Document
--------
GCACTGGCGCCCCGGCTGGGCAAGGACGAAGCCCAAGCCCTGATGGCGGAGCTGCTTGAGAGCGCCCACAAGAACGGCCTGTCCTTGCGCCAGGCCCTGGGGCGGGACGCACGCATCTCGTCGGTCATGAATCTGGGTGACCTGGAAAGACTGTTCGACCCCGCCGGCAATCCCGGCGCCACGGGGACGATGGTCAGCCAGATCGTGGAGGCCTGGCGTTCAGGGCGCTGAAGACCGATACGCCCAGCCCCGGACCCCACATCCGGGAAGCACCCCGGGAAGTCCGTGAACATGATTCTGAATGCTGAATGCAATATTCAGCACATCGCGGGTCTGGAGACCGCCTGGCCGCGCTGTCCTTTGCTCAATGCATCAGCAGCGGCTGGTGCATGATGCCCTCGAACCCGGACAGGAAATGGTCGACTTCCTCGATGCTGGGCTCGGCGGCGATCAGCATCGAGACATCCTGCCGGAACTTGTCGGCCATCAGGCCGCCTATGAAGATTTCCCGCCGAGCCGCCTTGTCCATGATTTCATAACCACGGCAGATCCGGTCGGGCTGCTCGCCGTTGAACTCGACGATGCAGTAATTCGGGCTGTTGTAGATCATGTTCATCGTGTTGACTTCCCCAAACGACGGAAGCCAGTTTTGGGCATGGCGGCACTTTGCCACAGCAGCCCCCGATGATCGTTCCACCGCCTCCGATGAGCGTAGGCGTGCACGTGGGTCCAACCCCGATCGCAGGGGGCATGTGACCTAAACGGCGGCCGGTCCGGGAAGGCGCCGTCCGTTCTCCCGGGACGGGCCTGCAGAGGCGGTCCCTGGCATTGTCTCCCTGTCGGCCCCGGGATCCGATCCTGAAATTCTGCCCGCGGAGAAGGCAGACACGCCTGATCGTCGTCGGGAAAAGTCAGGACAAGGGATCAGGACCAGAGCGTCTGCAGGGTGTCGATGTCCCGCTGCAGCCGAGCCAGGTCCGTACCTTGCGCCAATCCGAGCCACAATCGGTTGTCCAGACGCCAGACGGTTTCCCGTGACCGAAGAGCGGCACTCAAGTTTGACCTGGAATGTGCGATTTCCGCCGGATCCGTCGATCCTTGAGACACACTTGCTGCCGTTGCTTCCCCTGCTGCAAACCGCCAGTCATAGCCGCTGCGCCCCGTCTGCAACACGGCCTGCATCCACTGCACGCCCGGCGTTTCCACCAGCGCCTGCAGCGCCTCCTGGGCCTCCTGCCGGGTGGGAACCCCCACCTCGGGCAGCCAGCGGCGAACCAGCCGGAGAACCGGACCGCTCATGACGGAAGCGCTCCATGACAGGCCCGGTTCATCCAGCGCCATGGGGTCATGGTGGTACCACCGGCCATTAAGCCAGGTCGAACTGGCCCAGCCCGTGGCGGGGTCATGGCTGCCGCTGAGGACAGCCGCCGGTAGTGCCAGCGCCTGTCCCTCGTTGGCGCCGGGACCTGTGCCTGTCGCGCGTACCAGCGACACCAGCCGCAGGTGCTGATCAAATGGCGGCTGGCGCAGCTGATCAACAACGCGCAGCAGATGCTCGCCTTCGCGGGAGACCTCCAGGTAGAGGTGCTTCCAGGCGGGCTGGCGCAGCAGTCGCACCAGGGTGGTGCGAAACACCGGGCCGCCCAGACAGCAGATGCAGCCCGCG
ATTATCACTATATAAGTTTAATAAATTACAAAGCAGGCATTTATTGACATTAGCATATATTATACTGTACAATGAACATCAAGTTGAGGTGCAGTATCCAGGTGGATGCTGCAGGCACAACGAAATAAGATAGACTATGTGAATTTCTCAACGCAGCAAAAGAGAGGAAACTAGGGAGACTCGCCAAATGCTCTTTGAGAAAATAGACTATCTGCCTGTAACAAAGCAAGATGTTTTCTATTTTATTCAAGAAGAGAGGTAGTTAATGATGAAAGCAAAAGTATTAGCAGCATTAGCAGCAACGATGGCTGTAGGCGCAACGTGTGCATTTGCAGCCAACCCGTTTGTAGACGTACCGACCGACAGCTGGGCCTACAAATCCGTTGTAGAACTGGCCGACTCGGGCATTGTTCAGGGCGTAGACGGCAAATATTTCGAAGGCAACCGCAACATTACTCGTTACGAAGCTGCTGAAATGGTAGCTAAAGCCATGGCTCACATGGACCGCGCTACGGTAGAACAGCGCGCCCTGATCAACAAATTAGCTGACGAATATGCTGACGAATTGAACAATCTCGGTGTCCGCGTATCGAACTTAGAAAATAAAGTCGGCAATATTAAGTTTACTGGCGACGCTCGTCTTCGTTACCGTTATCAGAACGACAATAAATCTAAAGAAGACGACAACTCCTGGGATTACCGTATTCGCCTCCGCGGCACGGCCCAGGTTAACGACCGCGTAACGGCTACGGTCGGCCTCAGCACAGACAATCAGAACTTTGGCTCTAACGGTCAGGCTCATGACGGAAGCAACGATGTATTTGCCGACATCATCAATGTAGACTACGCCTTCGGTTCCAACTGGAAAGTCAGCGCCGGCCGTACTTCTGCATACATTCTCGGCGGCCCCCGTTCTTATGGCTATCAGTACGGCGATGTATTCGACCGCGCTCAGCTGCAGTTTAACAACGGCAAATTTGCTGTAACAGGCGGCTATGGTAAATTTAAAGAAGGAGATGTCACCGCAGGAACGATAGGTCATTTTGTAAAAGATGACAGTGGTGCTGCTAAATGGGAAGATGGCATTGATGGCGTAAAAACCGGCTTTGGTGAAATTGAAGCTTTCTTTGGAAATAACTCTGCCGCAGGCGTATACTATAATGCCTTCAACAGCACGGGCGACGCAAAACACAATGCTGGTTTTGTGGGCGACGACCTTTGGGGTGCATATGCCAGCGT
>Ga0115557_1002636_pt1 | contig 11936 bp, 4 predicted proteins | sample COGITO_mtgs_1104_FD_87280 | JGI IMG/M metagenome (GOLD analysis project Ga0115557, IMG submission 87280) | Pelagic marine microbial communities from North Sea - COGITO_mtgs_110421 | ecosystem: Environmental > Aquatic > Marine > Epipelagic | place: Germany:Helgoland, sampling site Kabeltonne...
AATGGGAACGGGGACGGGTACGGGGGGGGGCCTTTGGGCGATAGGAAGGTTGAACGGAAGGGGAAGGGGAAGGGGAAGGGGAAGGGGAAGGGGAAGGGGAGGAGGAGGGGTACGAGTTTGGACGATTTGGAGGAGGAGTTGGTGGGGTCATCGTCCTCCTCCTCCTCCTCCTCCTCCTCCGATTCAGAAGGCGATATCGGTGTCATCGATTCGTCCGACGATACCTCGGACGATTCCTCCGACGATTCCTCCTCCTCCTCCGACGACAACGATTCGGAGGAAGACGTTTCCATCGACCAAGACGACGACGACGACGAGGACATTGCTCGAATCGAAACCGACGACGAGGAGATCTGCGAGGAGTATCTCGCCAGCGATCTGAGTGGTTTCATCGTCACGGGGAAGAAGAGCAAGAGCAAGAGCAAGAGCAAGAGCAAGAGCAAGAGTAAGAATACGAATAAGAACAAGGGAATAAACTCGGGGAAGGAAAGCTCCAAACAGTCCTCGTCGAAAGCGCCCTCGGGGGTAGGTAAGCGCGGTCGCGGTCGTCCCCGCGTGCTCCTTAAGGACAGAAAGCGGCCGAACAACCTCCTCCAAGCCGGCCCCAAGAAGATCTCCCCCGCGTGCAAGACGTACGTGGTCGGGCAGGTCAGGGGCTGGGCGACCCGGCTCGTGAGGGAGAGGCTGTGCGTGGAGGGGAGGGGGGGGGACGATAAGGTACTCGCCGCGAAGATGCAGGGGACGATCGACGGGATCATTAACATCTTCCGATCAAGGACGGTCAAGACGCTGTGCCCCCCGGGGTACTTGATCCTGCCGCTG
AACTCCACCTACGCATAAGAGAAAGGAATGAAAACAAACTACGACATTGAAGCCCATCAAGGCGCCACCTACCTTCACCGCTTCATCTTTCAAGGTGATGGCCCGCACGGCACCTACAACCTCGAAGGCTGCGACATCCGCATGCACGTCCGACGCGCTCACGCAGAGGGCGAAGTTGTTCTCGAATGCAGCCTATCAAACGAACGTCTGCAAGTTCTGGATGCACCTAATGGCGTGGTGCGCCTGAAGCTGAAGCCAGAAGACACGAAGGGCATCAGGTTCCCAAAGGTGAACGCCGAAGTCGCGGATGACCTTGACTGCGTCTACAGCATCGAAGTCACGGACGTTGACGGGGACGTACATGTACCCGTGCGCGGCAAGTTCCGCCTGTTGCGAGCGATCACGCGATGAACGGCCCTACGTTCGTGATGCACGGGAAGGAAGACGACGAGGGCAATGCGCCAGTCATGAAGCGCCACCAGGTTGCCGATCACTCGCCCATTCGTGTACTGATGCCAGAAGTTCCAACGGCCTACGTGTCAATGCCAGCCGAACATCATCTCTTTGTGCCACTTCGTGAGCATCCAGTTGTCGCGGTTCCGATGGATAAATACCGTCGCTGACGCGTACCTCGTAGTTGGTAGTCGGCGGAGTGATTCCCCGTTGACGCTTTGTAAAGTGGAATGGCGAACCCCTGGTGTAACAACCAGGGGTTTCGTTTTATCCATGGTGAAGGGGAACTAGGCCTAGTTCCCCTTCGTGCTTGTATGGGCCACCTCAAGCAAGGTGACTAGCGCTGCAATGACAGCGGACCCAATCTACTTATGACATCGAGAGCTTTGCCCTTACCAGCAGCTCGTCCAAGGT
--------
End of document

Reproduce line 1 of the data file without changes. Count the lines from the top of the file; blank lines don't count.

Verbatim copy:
GCACTGGCGCCCCGGCTGGGCAAGGACGAAGCCCAAGCCCTGATGGCGGAGCTGCTTGAGAGCGCCCACAAGAACGGCCTGTCCTTGCGCCAGGCCCTGGGGCGGGACGCACGCATCTCGTCGGTCATGAATCTGGGTGACCTGGAAAGACTGTTCGACCCCGCCGGCAATCCCGGCGCCACGGGGACGATGGTCAGCCAGATCGTGGAGGCCTGGCGTTCAGGGCGCTGAAGACCGATACGCCCAGCCCCGGACCCCACATCCGGGAAGCACCCCGGGAAGTCCGTGAACATGATTCTGAATGCTGAATGCAATATTCAGCACATCGCGGGTCTGGAGACCGCCTGGCCGCGCTGTCCTTTGCTCAATGCATCAGCAGCGGCTGGTGCATGATGCCCTCGAACCCGGACAGGAAATGGTCGACTTCCTCGATGCTGGGCTCGGCGGCGATCAGCATCGAGACATCCTGCCGGAACTTGTCGGCCATCAGGCCGCCTATGAAGATTTCCCGCCGAGCCGCCTTGTCCATGATTTCATAACCACGGCAGATCCGGTCGGGCTGCTCGCCGTTGAACTCGACGATGCAGTAATTCGGGCTGTTGTAGATCATGTTCATCGTGTTGACTTCCCCAAACGACGGAAGCCAGTTTTGGGCATGGCGGCACTTTGCCACAGCAGCCCCCGATGATCGTTCCACCGCCTCCGATGAGCGTAGGCGTGCACGTGGGTCCAACCCCGATCGCAGGGGGCATGTGACCTAAACGGCGGCCGGTCCGGGAAGGCGCCGTCCGTTCTCCCGGGACGGGCCTGCAGAGGCGGTCCCTGGCATTGTCTCCCTGTCGGCCCCGGGATCCGATCCTGAAATTCTGCCCGCGGAGAAGGCAGACACGCCTGATCGTCGTCGGGAAAAGTCAGGACAAGGGATCAGGACCAGAGCGTCTGCAGGGTGTCGATGTCCCGCTGCAGCCGAGCCAGGTCCGTACCTTGCGCCAATCCGAGCCACAATCGGTTGTCCAGACGCCAGACGGTTTCCCGTGACCGAAGAGCGGCACTCAAGTTTGACCTGGAATGTGCGATTTCCGCCGGATCCGTCGATCCTTGAGACACACTTGCTGCCGTTGCTTCCCCTGCTGCAAACCGCCAGTCATAGCCGCTGCGCCCCGTCTGCAACACGGCCTGCATCCACTGCACGCCCGGCGTTTCCACCAGCGCCTGCAGCGCCTCCTGGGCCTCCTGCCGGGTGGGAACCCCCACCTCGGGCAGCCAGCGGCGAACCAGCCGGAGAACCGGACCGCTCATGACGGAAGCGCTCCATGACAGGCCCGGTTCATCCAGCGCCATGGGGTCATGGTGGTACCACCGGCCATTAAGCCAGGTCGAACTGGCCCAGCCCGTGGCGGGGTCATGGCTGCCGCTGAGGACAGCCGCCGGTAGTGCCAGCGCCTGTCCCTCGTTGGCGCCGGGACCTGTGCCTGTCGCGCGTACCAGCGACACCAGCCGCAGGTGCTGATCAAATGGCGGCTGGCGCAGCTGATCAACAACGCGCAGCAGATGCTCGCCTTCGCGGGAGACCTCCAGGTAGAGGTGCTTCCAGGCGGGCTGGCGCAGCAGTCGCACCAGGGTGGTGCGAAACACCGGGCCGCCCAGACAGCAGATGCAGCCCGCG